he lifted the sheet higher over her shoulders. Soundlessly, he closed the door.
He rubbed his aching knee as he made his way down the ancient stairs. The old house was dark, but he didn’t need a light to navigate his way through the narrow halls. White Gables had been in Carolina’s family since 1897 in a town founded by her ancestors. When they weren’t working on the boat, they were working to infuse new life into the aged frame house, repairing costly old woodwork and heart pine floors, fighting an interminable battle against salt, moisture, and termites. His father often chided him about it, telling him it was like throwing more sand on a beach eaten away by a strong current. In his heart, Bud knew the old man was right, but Carolina loved the house and the subject of leaving it was moot. Even in the dim light, he saw evidence of it in the shine of the brass doorknobs, the sparkle of the windows, and the neat arrangement of the inherited threadbare sofa and chairs. Every morning when he walked through the silent old house, he was haunted by the worry that he’d cause Carolina to be the last of her family to live here.
Bud went straight to the kitchen and opened the fridge. He leaned against the cool metal, staring in, searching for whatever might spark his appetite. With a sigh he grabbed a six-pack and shut the door. The breakfast of champions, he thought as he popped open a can of beer. The cool brew slaked his thirst, waking him further. Then he grabbed a few ingredients from the pantry and tossed them in a brown bag: onions, garlic, potatoes, grits, coffee. Pee Dee would cook up
a seaman’s breakfast later, after the haul. He added the rest of the beer.
At the door he stuck his feet into a pair of white rubber boots, stuffing his pants tightly inside the high rims. The Red Ball boots with their deep-grooved soles and high tops were uniform for shrimpers. They did the job of keeping him sure-footed on a rolling deck and prevented small crabs from creeping in. He rose stiffly, rubbing the small of his back. Working on the water took its toll on a man’s body with all the falls, twists, and heavy lifting.
“Stop complaining, old woman,” he scolded himself. “The sun won’t wait.” He scooped up the brown bag from the table, flipped a cap onto his head, and headed out of the house.
The moon was a sliver in the dark sky and his heels crunched loudly along the gravel walkway. Several ancient oaks, older than the house, lined their property along Pinckney Street. Their low-hanging branches lent a note of melancholy.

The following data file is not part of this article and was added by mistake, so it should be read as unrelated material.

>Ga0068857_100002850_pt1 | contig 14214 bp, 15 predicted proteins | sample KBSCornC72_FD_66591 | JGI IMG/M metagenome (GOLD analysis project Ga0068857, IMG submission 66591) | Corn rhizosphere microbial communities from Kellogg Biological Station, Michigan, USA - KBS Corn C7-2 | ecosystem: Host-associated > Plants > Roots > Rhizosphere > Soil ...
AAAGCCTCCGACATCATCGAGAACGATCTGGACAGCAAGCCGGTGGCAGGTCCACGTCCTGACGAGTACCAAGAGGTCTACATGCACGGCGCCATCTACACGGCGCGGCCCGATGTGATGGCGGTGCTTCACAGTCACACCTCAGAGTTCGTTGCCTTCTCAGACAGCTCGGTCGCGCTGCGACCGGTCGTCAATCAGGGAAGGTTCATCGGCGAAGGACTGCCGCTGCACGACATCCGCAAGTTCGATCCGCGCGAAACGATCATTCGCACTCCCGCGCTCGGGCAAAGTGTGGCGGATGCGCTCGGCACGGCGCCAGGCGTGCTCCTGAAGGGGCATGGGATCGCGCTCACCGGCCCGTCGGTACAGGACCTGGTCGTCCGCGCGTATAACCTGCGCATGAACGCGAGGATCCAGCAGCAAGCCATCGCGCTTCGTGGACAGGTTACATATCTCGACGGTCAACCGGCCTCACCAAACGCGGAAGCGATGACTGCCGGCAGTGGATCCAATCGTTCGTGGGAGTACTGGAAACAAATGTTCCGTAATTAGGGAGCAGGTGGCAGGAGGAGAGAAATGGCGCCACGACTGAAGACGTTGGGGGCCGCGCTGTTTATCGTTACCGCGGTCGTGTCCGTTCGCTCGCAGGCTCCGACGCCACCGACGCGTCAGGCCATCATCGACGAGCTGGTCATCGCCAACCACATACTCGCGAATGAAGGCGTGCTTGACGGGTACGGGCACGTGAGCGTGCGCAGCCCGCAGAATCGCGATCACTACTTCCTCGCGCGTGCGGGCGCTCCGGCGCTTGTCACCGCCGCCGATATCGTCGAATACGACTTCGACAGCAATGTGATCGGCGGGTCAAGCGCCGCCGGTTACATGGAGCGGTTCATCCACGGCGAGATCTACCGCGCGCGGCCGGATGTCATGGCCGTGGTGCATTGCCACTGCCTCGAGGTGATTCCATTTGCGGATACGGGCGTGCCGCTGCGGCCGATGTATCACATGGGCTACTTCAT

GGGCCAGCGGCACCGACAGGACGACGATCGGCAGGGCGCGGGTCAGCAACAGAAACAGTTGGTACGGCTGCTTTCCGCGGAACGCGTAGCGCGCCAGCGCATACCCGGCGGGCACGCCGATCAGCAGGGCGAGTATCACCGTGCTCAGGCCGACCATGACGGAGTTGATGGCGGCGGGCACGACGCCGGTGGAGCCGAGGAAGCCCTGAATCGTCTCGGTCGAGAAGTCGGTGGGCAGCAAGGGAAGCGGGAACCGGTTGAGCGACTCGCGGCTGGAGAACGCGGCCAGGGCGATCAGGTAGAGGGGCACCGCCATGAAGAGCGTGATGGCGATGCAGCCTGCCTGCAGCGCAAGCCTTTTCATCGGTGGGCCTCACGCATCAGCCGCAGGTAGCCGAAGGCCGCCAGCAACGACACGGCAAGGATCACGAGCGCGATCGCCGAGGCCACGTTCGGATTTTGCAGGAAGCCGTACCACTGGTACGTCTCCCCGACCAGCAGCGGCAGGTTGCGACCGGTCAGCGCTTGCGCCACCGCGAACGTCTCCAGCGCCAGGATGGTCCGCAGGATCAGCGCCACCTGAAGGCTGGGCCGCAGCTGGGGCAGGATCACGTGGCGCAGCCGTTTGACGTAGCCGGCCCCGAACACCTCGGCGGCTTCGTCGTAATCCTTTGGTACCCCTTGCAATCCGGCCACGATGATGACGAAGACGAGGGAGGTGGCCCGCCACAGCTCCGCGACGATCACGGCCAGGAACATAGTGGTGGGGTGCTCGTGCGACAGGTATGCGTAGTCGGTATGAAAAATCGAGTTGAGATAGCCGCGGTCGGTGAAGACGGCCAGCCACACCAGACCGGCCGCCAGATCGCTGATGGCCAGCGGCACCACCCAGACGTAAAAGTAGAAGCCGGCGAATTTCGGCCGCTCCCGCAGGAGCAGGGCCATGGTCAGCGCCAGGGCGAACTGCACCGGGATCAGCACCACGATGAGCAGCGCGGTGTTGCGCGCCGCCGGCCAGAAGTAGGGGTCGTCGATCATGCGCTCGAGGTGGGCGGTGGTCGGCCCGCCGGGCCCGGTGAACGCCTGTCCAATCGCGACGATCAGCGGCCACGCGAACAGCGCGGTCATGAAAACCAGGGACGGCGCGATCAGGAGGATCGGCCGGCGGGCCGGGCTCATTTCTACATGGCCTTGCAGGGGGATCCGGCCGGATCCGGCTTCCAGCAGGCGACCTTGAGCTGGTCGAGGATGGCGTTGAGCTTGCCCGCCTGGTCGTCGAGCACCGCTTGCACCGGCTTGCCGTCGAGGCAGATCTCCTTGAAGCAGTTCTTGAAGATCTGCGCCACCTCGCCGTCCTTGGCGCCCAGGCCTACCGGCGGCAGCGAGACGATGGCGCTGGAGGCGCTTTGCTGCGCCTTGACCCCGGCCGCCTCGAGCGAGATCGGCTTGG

The air was soft this early in the morning. Cooler. The rise and fall of insects singing in the thick summer foliage sounded like a jungle chorus. He got in his car and drove a few blocks along narrow streets. McClellanville was a small, quaint village along the coast of South Carolina between Charleston and Myrtle Beach. There had once been many similar coastal towns from North Carolina to Florida, back when shrimping was king and a man could make a good living for his family. In his own lifetime, Bud had seen shrimping villages disappear as the value of coastal land skyrocketed and the cost of local shrimp plummeted. Docks were sold
and the weathered shrimp boats were replaced by glossy pleasure boats. Local families who’d fished these waters for generations moved on. Bud wondered how much longer McClellanville could hold on.
His headlights carved a swath through the inky darkness, revealing the few cars and pickup trucks of captains and crews parked in the lot. He didn’t see Pee Dee’s dilapidated Ford. Bud sighed and checked the clock on his dashboard. It was 4:30 a.m. Where the hell was that sorry excuse for a deckhand?
He followed the sound of water slapping against the shore and the pungent smell of diesel fuel, salt, and rotting fish toward the dock. Drawing close, he breathed deep and felt the stirring of his fisherman’s blood. He felt more at home here on the ramshackle docks than in his sweet-smelling house on Pinckney Street. Gone were the tourists, the folks coming to buy local shrimp, and the old sailors who hung around retelling stories. In the wee hours of morning, the docks were quiet save for the fishermen working with fevered intensity against the dawn. Lights on the trawlers shone down on the rigging, colored flags, and bright trim, lending the docks an eerie carnival appearance.
His heels reverberated on the long avenue of rotting wood and tilting pilings that ran over mudflats spiked with countless oysters. Bud passed two trawlers—the